November 21st, 2017

Hirudotherapy excels in the treatment of migraine headaches. It is also quite useful with diseases of the peripheral nervous system in patients with acute stroke, with the trigeminal nerve, and polyneuropathy.The leech creates a strong reflex action which acts as a muscle relaxant without causing damage to ligaments, tendons, or paraspinal muscles.Hirudotherapy has a marked effect against swelling, which allows blood flow in previously affected areas. Leech saliva has a strong analgesic…

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November 21st, 2017

Widespread use of synthetic hormones and antibiotic therapy, the problems of environmental toxins, and stress have led to the rapid spread of diseases and female genitalia. These disorders often develop in conjunction with other chronic diseases, especially hypothyroidism, which complicates the course of these diseases. Hirudotherapy has a powerful effect by reducing the load on the pelvic organs, preventing stagnation and inflammation. Hirudotherapy also has an immune-modulating…

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November 16th, 2017

The therapeutic effect of hirudotherapy is composed of several factors. Hirudotherapy often makes use of the acupuncture points. Just as acupuncture uses a needle to bring more blood to the area, the action of the leeches likewise brings more blood to the area for healing. Leeches remove blood which prompts the liver to produce new, fresh blood. When leeches bite, they create a tunnel to the lymphatic system remove toxins from the lymph system. This can be a profoundly effective means of…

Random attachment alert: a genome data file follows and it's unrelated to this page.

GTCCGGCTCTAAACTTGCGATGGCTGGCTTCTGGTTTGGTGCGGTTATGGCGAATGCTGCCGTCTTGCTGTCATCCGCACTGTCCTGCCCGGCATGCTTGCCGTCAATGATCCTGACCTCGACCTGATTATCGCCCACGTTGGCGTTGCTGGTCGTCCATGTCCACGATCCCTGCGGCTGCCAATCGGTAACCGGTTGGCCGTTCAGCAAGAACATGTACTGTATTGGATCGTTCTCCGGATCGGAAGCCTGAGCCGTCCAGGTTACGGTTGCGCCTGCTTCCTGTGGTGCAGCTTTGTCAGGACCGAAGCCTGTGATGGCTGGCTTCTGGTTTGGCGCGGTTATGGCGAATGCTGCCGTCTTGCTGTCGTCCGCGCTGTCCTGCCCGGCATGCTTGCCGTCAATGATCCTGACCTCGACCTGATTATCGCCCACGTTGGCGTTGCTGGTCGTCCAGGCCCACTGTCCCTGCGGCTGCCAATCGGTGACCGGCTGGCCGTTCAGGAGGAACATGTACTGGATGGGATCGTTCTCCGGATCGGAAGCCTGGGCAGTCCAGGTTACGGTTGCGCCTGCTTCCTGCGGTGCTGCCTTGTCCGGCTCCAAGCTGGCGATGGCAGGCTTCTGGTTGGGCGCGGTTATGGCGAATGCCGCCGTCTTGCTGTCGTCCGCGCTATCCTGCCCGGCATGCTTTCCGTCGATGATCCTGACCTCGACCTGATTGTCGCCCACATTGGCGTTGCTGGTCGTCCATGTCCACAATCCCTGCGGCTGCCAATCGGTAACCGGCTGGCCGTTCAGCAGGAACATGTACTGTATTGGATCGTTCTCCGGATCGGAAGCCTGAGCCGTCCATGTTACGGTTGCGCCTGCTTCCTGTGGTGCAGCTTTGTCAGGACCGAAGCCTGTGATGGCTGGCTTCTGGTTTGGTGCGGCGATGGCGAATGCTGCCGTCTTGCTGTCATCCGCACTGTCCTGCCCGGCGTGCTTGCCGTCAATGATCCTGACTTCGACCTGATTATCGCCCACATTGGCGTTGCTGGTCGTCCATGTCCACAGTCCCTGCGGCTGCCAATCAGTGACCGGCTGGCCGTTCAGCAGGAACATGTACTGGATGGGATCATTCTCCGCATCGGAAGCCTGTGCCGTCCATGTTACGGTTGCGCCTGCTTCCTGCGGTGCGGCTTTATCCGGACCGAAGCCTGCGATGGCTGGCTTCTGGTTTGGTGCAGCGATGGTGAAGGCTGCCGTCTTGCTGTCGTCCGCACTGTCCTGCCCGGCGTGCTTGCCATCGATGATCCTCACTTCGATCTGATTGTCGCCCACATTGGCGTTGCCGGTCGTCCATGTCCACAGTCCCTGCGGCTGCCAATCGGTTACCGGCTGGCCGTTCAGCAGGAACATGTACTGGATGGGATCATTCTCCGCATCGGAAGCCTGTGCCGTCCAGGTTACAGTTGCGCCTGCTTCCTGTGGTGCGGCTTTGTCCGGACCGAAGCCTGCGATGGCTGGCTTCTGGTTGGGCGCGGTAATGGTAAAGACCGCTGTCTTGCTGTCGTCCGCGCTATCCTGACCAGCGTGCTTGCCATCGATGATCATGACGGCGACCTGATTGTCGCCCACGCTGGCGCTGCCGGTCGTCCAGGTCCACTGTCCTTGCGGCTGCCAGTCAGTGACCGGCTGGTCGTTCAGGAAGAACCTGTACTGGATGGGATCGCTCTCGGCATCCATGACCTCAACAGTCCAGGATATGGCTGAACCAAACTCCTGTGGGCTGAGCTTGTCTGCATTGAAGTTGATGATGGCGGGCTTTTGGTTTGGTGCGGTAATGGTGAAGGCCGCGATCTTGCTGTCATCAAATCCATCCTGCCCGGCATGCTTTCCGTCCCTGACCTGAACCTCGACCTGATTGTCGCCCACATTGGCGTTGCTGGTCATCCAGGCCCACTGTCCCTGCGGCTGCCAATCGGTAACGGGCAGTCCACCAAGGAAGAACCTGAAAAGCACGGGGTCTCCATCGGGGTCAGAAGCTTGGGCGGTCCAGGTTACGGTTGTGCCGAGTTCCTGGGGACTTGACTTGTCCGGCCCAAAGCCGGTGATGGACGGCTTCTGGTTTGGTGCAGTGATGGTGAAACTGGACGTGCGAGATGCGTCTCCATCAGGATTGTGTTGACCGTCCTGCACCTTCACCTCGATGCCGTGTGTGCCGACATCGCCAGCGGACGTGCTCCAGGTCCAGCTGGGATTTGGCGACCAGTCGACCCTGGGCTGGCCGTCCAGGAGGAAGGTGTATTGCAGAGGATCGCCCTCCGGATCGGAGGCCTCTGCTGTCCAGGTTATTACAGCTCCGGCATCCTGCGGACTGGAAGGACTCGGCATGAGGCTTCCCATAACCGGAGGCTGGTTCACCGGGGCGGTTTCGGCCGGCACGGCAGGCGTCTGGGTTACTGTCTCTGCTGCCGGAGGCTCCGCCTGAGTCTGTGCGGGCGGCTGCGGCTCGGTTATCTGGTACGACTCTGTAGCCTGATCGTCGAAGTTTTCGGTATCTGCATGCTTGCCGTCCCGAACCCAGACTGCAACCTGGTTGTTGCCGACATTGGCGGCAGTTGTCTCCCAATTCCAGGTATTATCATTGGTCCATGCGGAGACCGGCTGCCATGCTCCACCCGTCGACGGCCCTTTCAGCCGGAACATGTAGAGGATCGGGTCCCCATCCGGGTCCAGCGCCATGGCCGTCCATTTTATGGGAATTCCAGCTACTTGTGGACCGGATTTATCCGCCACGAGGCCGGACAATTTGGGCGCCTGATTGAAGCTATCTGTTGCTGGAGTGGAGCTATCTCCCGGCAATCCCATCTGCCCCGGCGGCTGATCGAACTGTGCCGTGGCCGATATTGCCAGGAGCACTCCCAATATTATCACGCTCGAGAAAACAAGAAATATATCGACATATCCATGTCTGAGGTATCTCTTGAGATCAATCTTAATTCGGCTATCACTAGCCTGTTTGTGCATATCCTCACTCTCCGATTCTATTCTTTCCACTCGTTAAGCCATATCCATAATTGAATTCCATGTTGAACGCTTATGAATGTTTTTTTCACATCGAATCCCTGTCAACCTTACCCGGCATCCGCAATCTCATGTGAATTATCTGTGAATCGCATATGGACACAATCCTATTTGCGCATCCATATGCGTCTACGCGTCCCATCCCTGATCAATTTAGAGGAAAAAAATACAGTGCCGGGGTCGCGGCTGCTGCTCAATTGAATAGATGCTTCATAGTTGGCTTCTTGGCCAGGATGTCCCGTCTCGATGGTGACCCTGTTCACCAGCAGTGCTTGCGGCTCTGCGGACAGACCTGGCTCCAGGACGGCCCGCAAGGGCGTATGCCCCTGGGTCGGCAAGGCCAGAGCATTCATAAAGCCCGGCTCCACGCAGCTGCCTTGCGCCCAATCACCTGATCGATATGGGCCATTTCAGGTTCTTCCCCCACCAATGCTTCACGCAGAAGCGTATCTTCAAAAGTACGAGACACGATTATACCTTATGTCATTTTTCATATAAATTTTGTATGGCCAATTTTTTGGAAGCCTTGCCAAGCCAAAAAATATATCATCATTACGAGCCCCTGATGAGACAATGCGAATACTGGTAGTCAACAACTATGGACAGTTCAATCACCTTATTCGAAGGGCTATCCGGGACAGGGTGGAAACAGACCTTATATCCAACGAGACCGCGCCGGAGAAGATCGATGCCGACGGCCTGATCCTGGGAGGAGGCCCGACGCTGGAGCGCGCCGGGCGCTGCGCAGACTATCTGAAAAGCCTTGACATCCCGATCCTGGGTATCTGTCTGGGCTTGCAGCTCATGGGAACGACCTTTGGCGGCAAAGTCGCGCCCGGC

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September 21st, 2017

Cardiovascular disease has long been a main indication for leech therapy. The prominent doctor Nickolay I. Pirogov of Russia was among the first in modern history to treat heart disease with leeches in the 1800s. Good results have been seen even in cases of sclerotic changes in blood vessel walls. Atherosclerosis is when the blood vessel walls become thicker and harder due to “thick” and sticky blood. The artery walls – particularly at the “Y” junctions around the heart, neck, and…

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September 21st, 2017

Back in the days of cowboys and the American West, when a tooth got inflamed, people pulled it out – often with pliers. The source of irritation was gone, the abscess drained, and the mouth healed. But modern dentists will perform a “root canal” – removal of the tooth’s pulp which contains nerve fibers, arteries, veins, lymph vessels, and connective tissue. The dead tooth is left in the mouth. The emptied root cavity is filled, but over time, root canals leak and can be a source of…

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